Arseno lipids in salmon are partly converted during cooking
An international group of researchers investigated the effect of cooking salmon on the speciation of arsenolipids naturally present in fresh fish. The speciation analysis performed revealed that arsenic hydrocarbons are partly converted to their thioxo analogs.
Fish is considered to be an important part of healthy diet because it contains nutrients associated with beneficial health effects such as polyunsaturated fatty acids. However, fish also contribute substantially to dietary arsenic, which is considered one of the trace elements of most concern with respect to human health. A great variety of arsenic compounds have been found in fish including inorganic arsenic forms, water-soluble organoarsenicals, and lipid-soluble arsenolipids all differing in their toxicity. While inorganic arsenic species are highly toxic, their concentration in fish is generally too low for creating a health hazard. On the other side the high concentration of water-soluble arsenic species, often mainly present as arsenobetaine, are considered harmless. Unfortunately, the same low toxicity has not been observed for the arsenolipids. Especially, one group of arsenolipids, the arsenic-containing hydrocarbons has cytotoxicity comparable to that of inorganic arsenic. Because of such toxicity, risk assessments of arsenolipids in seafood have been performed. Yet such evaluation has focused on raw products, and the effect of food preparation such as cooking or frying has not been assessed for these compounds.
The new study:
To close such gap, an international group of researchers investigated the changes taking place to arsenolipids during either baking or steaming salmon. Speciation analysis has been performed by using HPLC coupled with both inductively coupled plasma mass spectrometry (ICP-MS) and electrospray mass spectrometry (ESMS) to determine the arsenic species before and after cooking.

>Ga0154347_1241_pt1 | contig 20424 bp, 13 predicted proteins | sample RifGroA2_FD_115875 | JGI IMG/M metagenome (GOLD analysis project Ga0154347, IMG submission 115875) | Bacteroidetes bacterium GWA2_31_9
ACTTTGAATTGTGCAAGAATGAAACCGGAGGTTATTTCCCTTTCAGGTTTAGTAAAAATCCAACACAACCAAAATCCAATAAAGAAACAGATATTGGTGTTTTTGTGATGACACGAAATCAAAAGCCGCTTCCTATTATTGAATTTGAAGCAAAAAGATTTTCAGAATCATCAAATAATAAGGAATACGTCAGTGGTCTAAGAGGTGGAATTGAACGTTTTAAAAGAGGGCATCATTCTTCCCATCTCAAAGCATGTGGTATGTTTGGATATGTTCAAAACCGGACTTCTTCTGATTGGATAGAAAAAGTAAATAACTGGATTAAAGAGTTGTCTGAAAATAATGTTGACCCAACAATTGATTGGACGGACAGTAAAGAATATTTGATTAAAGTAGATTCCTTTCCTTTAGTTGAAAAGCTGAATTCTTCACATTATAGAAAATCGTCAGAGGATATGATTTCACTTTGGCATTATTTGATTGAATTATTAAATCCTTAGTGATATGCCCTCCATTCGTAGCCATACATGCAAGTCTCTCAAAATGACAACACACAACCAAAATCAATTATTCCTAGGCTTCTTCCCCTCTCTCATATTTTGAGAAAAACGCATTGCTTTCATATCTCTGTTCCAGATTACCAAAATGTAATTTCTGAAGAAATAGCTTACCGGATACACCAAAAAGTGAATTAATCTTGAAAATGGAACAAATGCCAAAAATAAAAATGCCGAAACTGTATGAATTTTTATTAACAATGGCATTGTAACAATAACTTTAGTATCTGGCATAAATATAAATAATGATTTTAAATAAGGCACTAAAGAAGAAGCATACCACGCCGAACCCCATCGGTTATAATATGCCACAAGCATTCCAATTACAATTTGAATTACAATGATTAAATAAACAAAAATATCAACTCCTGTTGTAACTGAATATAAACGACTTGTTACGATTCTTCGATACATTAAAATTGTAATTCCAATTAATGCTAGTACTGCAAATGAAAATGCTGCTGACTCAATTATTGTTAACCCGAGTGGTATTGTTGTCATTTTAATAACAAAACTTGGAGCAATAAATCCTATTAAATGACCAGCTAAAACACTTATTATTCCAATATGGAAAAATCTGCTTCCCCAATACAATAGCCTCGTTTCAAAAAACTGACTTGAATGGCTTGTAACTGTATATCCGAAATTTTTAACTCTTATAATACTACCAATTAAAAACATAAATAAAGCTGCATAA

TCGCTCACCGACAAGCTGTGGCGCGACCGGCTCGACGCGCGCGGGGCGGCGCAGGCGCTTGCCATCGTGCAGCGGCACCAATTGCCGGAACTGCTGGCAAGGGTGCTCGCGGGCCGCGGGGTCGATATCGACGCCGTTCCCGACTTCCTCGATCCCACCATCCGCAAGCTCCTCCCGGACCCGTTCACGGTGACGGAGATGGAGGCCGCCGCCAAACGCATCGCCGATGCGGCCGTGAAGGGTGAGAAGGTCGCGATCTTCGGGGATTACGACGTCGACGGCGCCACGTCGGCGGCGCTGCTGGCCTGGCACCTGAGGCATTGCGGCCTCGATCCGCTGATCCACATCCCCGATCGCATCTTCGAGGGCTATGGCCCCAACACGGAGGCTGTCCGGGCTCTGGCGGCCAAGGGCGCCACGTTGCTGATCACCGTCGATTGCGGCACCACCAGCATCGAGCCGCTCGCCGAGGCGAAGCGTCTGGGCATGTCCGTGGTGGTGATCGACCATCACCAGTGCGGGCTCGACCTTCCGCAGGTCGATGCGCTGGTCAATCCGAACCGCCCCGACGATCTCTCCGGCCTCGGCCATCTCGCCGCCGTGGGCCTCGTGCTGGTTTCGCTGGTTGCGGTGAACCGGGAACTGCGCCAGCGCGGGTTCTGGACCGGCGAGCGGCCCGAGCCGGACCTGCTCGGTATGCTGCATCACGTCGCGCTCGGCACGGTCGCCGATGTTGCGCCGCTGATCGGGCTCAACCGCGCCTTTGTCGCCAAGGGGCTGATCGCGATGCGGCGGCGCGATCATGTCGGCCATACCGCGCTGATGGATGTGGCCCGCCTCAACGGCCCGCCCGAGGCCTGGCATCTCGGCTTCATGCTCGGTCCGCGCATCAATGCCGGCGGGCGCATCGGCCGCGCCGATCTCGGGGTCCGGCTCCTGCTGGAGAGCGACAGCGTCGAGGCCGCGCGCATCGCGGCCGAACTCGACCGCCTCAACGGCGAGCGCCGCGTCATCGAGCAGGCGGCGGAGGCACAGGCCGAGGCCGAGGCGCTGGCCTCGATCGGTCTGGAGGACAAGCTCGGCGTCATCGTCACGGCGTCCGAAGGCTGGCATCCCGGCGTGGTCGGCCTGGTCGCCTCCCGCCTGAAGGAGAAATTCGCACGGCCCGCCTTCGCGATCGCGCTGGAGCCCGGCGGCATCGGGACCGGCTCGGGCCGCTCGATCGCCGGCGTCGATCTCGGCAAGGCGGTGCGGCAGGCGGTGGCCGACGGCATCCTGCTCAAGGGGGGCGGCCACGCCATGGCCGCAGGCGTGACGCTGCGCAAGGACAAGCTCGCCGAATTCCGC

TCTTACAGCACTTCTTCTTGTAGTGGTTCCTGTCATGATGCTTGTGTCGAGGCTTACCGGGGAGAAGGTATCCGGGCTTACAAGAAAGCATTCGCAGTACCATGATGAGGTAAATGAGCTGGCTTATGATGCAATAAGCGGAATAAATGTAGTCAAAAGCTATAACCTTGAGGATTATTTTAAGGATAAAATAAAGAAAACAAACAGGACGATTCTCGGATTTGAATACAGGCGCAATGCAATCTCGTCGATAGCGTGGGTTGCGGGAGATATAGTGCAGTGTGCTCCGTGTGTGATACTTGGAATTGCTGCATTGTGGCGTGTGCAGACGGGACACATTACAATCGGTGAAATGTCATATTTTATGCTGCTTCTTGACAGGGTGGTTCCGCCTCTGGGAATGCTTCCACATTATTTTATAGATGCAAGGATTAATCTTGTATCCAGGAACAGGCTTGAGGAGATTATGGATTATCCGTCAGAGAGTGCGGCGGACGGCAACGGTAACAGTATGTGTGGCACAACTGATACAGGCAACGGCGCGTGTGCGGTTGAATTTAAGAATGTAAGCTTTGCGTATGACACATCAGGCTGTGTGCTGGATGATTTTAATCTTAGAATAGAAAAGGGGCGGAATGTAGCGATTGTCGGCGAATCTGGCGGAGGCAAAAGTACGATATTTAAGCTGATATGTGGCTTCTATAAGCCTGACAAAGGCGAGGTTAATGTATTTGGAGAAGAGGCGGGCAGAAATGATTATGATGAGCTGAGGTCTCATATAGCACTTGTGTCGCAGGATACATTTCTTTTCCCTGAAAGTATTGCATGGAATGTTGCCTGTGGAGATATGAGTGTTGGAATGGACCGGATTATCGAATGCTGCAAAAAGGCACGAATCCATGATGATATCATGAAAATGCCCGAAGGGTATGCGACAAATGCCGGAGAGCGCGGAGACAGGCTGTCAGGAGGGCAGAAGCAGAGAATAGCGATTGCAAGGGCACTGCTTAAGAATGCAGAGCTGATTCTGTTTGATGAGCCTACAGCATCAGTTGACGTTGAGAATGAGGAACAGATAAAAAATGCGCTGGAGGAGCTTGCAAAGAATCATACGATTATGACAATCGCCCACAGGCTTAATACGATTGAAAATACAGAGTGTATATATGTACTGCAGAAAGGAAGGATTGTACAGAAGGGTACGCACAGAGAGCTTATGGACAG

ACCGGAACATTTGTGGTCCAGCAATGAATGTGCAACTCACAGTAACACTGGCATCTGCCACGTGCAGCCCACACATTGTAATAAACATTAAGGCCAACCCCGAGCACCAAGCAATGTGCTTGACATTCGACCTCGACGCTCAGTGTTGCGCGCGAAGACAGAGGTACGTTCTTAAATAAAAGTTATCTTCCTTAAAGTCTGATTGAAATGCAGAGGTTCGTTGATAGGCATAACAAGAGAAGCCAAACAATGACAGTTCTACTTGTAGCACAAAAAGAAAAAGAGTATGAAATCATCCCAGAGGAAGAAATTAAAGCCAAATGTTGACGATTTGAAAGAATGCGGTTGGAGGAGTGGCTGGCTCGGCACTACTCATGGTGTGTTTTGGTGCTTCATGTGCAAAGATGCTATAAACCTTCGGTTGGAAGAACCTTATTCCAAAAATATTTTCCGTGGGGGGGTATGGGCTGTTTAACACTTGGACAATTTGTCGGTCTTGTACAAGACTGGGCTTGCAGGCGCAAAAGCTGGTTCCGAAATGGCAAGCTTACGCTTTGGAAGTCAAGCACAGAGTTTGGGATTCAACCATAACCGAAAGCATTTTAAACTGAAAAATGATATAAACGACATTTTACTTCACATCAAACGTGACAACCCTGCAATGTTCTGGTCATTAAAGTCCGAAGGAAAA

Salmon fish fillets were either cooked by baking in the oven at 200°C for 15 min., or by steaming at 100°C for 5 min. Both cooked and raw fish fillets were frozen at -80 °C and then freeze dried to constant dry mass. A portion of the dried fish powder was then extracted with hexane, the hexane was evaporated and the oily residue was extracted with ethanol. The remaining fish pellet was then extracted with water. Both the ethanol and water extracts were then analyzed by HPLC with mass spectrometric detection, using reversed-phase HPLC-ICP-MS/ESMS for the ethanol extracts and a cation exchange HPLC-ICP-MS for the aqueous extracts.
Figure: Chemical structure of 1-(dimethylarsinyl)pentadecane (oxo-AsHC 332) and 1-(dimethylarsinyl-sulfanidyl)pentadecane (thioxo-AsHC 348).
The speciation analysis revealed that about 6% of the total arsenic was lipid-soluble, consisting of three arsenic hydrocarbons (oxo-AsHC 332, oxo-AsHC 360, and oxo-AsHC 405, together 55% of the arsenolipid fraction) and a band of unidentified less-polar arsenolipids (ca 40%) together with trace amounts of 6 other species. The comparison between raw and cooked fish fillets revealed that about 28% of the oxo-AsHC were converted to their thioxo analogs.
The authors concluded that the greater lipophilicity of the thioxo analogs could alter the mode of toxicity of the arsenic hydrocarbons which should be considered in future regulations related to food safety.
The original publication
Chan Xiong, Ronald A. Glabonjat, Md Hasan Al Amin, Michael Stiboller, Jun Yoshinaga, Kevin A. Francesconi, Arsenolipids in salmon are partly converted to thioxo analogs during cooking, J. Trace Elem. Med. Biol., 69 (2022) 126892. DOI: 10.1016/j.jtemb.2021.126892
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